Lunt-Fontanne Theatre

205 West 46th Street,
New York, NY 10036

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Man in Times Square January 11, 1934 Photo credit & courtesy of Duke University Collection.

Viewing: Photo | Street View

Opened on January 10, 1910 as the Globe Theatre for producer and theater manager Charles Dillingham, this 1,475-seat theater was designed in Neo-Renaissance style by the firm of Carrere & Hastings. It had two entrances, a narrow one at 1555 Broadway, the other at 203-217 W. 46th Street.

It originally was a venue for legitimate theater, until closing in 1931.

It served as a movie house from 1935 until 1957.

Acquired by City Playhouses, Inc. in 1957, it was renovated and renamed the Lunt-Fontanne Theatre, after the famed husband-and-wife stage actors, returning to its pre-1935 use. At the same time, the main entrance was moved from Broadway to the former side entrance on W. 46th Street.

The theater became part of the Nederlander Organization in 1973. Marlene Dietrich, Peggy Lee and Carol Channing have all appeared on the Lunt-Fontanne’s stage.

The theater received an extensive restoration from 1997-99, which returned it to its original appearance, reopening with Disney’s stage version of “Beauty and the Beast”.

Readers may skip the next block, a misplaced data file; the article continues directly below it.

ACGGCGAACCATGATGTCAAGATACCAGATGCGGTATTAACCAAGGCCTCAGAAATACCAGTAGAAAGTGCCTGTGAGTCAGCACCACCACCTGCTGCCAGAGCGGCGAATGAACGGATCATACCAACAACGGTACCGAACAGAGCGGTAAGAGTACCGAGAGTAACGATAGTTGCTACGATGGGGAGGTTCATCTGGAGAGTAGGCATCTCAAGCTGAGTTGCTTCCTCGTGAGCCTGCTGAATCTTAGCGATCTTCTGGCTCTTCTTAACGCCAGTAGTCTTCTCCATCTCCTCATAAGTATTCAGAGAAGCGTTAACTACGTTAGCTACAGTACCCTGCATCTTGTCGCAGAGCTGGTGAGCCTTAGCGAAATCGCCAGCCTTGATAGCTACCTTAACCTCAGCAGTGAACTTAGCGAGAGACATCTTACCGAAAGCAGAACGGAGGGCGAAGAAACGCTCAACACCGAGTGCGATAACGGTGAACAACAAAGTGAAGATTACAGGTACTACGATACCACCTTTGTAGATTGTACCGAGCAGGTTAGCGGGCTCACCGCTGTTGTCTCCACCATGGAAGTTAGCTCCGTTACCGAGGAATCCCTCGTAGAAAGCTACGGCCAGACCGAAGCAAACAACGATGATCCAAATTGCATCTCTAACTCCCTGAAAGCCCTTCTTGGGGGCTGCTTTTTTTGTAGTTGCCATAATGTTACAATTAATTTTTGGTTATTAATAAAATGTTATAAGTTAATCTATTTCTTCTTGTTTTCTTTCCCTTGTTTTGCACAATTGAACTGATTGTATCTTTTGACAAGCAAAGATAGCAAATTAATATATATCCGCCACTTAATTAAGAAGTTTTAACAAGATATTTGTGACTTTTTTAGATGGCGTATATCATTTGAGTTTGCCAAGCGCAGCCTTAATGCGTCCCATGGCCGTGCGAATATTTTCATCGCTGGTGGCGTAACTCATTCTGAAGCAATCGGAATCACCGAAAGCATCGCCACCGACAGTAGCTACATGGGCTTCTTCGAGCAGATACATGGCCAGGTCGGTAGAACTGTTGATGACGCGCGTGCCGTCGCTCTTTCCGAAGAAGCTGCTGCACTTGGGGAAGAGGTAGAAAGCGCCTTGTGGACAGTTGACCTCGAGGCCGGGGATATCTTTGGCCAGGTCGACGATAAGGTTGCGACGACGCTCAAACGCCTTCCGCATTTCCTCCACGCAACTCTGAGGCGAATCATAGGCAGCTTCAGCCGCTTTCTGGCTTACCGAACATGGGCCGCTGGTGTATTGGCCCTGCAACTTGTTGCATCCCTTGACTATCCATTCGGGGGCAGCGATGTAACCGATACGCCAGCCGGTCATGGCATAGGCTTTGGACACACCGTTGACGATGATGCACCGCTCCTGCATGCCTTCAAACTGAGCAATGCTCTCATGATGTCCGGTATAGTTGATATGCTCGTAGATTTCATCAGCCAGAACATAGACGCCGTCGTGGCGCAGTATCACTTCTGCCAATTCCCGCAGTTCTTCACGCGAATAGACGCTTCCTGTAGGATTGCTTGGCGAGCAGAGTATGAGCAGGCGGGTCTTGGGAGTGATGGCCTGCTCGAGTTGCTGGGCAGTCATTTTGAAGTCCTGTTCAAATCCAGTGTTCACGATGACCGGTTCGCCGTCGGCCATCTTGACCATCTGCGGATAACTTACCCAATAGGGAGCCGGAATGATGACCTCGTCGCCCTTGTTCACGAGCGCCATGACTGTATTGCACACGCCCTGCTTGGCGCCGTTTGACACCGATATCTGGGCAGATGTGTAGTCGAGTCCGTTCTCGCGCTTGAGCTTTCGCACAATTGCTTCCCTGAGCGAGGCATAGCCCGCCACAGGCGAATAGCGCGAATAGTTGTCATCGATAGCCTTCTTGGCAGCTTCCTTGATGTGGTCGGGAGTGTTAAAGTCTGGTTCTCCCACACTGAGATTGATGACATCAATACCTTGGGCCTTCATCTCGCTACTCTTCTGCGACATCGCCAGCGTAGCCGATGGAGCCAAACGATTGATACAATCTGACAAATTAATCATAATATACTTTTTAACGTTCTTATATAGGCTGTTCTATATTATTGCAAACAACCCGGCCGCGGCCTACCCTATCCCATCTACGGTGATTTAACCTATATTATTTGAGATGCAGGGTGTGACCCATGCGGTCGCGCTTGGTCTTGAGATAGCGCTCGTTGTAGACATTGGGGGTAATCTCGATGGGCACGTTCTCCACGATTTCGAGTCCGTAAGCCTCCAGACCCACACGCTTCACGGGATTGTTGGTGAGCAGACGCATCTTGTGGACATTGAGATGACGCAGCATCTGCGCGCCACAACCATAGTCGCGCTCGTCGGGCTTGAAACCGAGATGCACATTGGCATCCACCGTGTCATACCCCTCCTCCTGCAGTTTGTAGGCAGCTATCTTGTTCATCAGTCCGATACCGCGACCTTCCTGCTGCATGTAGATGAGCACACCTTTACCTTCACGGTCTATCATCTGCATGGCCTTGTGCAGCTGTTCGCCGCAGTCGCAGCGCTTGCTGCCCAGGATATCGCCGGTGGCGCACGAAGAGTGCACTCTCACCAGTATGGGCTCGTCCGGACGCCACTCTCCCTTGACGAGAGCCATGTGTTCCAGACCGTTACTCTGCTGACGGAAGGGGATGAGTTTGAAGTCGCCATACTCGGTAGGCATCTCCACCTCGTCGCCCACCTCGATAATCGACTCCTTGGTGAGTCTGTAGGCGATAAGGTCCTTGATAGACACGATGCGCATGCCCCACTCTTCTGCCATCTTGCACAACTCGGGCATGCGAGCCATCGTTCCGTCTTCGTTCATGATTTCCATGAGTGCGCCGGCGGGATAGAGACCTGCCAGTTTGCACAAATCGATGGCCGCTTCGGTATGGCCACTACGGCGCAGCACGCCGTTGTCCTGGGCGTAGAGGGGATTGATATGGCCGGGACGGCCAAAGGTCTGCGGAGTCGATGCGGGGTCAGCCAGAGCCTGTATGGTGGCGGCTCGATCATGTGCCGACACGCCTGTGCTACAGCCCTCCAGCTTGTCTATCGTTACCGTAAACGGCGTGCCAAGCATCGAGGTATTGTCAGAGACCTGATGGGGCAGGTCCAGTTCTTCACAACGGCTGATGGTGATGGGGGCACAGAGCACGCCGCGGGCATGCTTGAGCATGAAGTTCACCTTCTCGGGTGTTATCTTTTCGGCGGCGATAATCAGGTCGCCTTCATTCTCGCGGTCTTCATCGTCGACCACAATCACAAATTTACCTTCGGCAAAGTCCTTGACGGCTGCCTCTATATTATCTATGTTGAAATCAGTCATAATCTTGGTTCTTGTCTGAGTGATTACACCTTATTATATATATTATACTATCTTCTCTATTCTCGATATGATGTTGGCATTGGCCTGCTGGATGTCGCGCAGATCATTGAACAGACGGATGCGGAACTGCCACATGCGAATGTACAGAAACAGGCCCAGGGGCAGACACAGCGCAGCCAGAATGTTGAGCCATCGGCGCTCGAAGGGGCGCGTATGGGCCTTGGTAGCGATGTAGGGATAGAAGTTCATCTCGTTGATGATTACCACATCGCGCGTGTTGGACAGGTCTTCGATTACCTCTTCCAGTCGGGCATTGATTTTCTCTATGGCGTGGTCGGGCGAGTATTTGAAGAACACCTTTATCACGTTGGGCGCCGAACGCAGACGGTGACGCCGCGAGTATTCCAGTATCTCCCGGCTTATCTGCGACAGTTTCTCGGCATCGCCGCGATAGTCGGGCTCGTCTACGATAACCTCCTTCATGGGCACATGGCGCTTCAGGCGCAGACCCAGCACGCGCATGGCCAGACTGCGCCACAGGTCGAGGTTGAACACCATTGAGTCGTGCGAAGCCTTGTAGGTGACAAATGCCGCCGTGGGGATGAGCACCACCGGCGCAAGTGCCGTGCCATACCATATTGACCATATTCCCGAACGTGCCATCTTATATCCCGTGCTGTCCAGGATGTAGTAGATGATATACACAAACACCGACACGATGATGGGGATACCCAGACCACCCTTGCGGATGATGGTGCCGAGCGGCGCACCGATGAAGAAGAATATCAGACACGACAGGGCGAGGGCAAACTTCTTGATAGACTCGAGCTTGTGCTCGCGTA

Contributed by Bryan Kreffft

Recent comments (view all 68 comments)

Mike (saps)
Mike (saps) on May 15, 2012 at 1:31 pm

I like that you can see a little bit of Horn & Hardart there on the right.

Al Alvarez
Al Alvarez on September 18, 2012 at 9:32 am

I was just reading a 1989 NYT article about the Nederlander organization looking for a movie multiplex operator to split it up because the theatre was too narrow and therefore awkward for live musical theatre. Here we are twenty three years later.

Al Alvarez
Al Alvarez on October 26, 2012 at 5:47 am

A February 1, 1998 NYT article on this theatre mentions that it opened with a feature unique to Broadway history. As a tribute to its namesake, the open-air Shakespeare Globe in London, this Globe had a sliding roof that could open up to the sky on hot weather days. They speculate that soot and litter may have limited the use as it was a problem for other nearby roof top operations.

The article also mentions that the theatre had “seats for fat men”.

DavidZornig on April 9, 2015 at 9:04 am

Circa 1931 photo added courtesy of the Vintage Vortex Facebook page.

robboehm on April 9, 2015 at 11:09 am

New show due to open at the theater. Really miss the Automats though more than a lot of the theaters on this site.

DavidZornig on July 15, 2015 at 4:39 pm

1945 photo added, credit LIFE Magazine.

Al Alvarez
Al Alvarez on July 15, 2015 at 9:24 pm

Great photo! Thanks David & LIFE.

Mike (saps)
Mike (saps) on July 16, 2015 at 9:00 am

I added a comment on the photo posted March 29, 2014…

DavidZornig on November 13, 2015 at 9:24 pm

This link about the history of the neighboring Automat may be of interest of some.
It also had a rendering of the intersection.

Comfortably Cool
Comfortably Cool on April 21, 2016 at 1:32 pm

The “last picture show” at the Globe Theatre was Elia Kazan’s “A Face In The Crowd,” which opened with a world premiere performance on May 28th, 1957, and ran for nine weeks, closing on July 28th, according to Variety. Images have been posted in the Photos Section.

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